This is a question about Blockchain in general, not about Bitcoin as a currency on top of Blockchain technology.

Let's say I want to issue a vote on top of, lets say, multichain. I would issue an asset called "voting_right". Let's say I have 1000 participants, so I create 1000 voting rights and send each participant address one voting right. Everyone can either transfer their vote to somebody else or directly to a vote option.

I don't have given anyone mining permissions, because I don't want anyone to "illegally" earn voting rights. On the other side, I require miners to collect the votes into blocks and prevent double-voting.

  • Can there be a Blockchain without miners?
  • If no, what I am assuming, is there any danger if I, let's say create two mining-enabled multichain nodes (with 0 reward), 100% controlled by me? How can others trust me?
  • To answer the other part of your question, can you please clarify what you mean by "mining"? Is it proof-of-work mining? Or are you just referring to nodes doing the needed verification and gossiping to achieve consensus? – Alin Tomescu Jul 19 '16 at 2:37
  • Just to note that the scenario you described can be implemented easily using, say Counterparty, without any risk of miners illegally getting any of the voting tokens. The miners' rewards are different from the asset/token you want to create. – karask Jul 19 '16 at 20:51
  • related: bitcoin.stackexchange.com/q/44409/5406 – Murch Jul 20 '16 at 16:42

I don't know anything about Multichain so I'm not sure if this is the answer you're looking for, but here's one answer that might help you.

The interesting thing about proof-of-work (Nakamoto) blockchains is that they enable a constantly-changing set of unknown nodes on the internet to achieve consensus under certain assumptions about the adversary (i.e., the good guys are more "powerful" than the bad guys).

Before Bitcoin, no one knew how to do this (AFAIK) and all consensus algorithms required that the participants were known and that 2/3 of them were honest. Typically, an admission control process was used to decide who could participate and who couldn't. This was, for the most part, a human process.

Now, blockchains solve this very hard problem of permissionless consensus: How can you agree on a log of operations among N participants as they leave and join the system, without an admission control process? The answer: Use a little bit of economics to incentivize participants to behave correctly, no matter who they are (i.e., Bitcoin).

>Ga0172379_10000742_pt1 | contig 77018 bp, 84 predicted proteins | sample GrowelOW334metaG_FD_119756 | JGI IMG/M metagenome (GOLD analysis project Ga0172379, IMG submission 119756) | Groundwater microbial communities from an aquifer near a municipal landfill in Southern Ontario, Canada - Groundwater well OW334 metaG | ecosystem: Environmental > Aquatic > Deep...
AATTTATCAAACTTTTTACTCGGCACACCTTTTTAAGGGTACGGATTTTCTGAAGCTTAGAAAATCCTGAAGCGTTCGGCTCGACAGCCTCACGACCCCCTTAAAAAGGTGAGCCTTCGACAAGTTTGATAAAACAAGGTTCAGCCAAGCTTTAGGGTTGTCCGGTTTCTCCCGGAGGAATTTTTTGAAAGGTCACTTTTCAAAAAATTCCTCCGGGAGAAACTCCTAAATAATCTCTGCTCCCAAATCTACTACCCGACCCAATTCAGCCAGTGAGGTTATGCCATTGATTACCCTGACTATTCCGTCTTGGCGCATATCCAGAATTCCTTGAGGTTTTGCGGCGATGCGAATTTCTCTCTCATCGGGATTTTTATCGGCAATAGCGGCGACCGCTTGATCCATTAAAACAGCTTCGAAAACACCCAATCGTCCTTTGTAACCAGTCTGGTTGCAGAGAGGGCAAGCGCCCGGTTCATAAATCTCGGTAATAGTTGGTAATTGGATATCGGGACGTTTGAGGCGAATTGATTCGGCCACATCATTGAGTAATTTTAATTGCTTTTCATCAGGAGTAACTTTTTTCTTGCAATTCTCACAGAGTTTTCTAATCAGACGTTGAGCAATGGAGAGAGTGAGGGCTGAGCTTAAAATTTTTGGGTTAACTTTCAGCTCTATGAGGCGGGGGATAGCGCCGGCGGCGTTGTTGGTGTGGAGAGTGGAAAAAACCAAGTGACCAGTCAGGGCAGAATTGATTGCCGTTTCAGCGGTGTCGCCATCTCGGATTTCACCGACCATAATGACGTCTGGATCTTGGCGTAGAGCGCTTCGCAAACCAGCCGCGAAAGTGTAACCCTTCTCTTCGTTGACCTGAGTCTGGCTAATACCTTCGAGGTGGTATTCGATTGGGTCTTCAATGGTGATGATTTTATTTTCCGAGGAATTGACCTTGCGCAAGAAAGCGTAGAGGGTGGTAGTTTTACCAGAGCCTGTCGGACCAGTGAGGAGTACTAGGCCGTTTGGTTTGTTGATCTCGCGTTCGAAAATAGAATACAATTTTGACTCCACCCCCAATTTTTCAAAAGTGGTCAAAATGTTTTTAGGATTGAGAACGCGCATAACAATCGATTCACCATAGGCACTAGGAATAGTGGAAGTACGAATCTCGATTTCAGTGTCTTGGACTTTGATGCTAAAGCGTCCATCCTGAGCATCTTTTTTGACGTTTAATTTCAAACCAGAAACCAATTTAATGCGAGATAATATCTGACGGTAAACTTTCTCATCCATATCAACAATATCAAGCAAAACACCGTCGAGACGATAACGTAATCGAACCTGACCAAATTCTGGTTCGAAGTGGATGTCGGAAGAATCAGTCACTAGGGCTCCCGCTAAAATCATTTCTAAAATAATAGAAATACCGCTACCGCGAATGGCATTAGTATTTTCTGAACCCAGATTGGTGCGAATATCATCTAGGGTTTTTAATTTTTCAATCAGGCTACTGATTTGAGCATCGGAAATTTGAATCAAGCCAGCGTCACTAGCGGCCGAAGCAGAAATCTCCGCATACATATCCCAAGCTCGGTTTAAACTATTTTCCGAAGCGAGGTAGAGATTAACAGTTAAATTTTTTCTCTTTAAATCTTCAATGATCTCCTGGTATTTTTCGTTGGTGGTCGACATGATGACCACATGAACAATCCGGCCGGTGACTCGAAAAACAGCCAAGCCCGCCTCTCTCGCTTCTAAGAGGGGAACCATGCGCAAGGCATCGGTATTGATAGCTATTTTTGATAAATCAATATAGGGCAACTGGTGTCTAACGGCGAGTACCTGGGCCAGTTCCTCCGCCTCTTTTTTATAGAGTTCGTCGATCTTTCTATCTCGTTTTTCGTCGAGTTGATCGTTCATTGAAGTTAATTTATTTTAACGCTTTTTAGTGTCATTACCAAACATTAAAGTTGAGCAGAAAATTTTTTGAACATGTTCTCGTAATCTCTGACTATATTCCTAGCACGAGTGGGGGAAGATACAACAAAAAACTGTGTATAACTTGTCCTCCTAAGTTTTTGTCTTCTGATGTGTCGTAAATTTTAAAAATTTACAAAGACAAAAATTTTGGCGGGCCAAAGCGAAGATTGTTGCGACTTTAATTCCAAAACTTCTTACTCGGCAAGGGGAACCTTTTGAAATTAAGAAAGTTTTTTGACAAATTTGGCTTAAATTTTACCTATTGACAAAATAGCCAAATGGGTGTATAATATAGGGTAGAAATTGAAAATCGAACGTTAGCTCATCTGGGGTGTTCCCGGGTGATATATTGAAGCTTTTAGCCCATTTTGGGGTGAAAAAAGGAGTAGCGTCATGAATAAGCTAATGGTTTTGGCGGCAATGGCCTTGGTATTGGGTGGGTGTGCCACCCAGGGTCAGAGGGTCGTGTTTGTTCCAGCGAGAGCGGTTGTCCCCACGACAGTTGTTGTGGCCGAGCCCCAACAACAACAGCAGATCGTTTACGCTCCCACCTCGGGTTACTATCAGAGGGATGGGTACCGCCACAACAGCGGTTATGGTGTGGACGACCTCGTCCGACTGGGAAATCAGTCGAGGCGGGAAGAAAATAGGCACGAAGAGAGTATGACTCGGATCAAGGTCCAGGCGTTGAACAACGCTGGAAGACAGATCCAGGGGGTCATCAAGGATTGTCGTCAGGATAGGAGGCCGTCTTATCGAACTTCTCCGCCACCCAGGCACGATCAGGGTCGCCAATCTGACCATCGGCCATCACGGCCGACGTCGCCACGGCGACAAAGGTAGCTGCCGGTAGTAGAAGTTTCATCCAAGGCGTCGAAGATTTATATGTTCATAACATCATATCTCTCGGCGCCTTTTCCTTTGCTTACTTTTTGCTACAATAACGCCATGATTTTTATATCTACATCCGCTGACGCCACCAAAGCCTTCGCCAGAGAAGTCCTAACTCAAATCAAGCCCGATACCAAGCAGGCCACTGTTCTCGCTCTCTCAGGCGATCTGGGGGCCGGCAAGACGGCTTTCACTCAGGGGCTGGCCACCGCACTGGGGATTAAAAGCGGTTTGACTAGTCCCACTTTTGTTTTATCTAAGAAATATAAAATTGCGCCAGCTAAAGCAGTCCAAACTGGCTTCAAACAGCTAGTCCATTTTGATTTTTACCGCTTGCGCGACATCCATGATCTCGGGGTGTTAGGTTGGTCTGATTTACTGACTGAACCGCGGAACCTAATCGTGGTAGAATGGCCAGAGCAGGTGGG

Now, with this understanding of the hard problem Nakamoto blockchains solve, you can image that a system such as the one you propose (if I understand it correctly), where users have to trust you to correctly dictate consensus, is not that interesting nor useful. It is well known how to achieve consensus with trust: just use any Byzantine agreement protocol and keep 2/3 of your nodes honest.

I am not sure if I properly understood your question and your system, so I hope this answer is not completely useless to you.


The other answers explain the problem that mining solves -- of the many possible valid blockchains, which is the one that everyone can agree on? Proof of work solves this -- the valid chain that took the most work to produce is the one that everyone agrees on.

There are other solutions. Note that some of these may not be sufficiently secure for some use cases, and it's very easy to implement these things incorrectly and not get the security you require.

For private or permissioned blockchains, PBFT can be used. With this scheme, "miners" are chosen when the system is set up. "Miners" can be added or removed by agreement of the existing "miners". Rather than using proof of work, the "miners" in this scheme agree on the valid blockchain. In one scheme, those "miners" who are currently operating rotate in getting a turn to create a block. The other "miners" sign that block so that everyone knows its valid. This kind of system cannot make forward progress unless a majority of miners are operating and will not function reliably unless at least 2/3 of miners aren't malicious.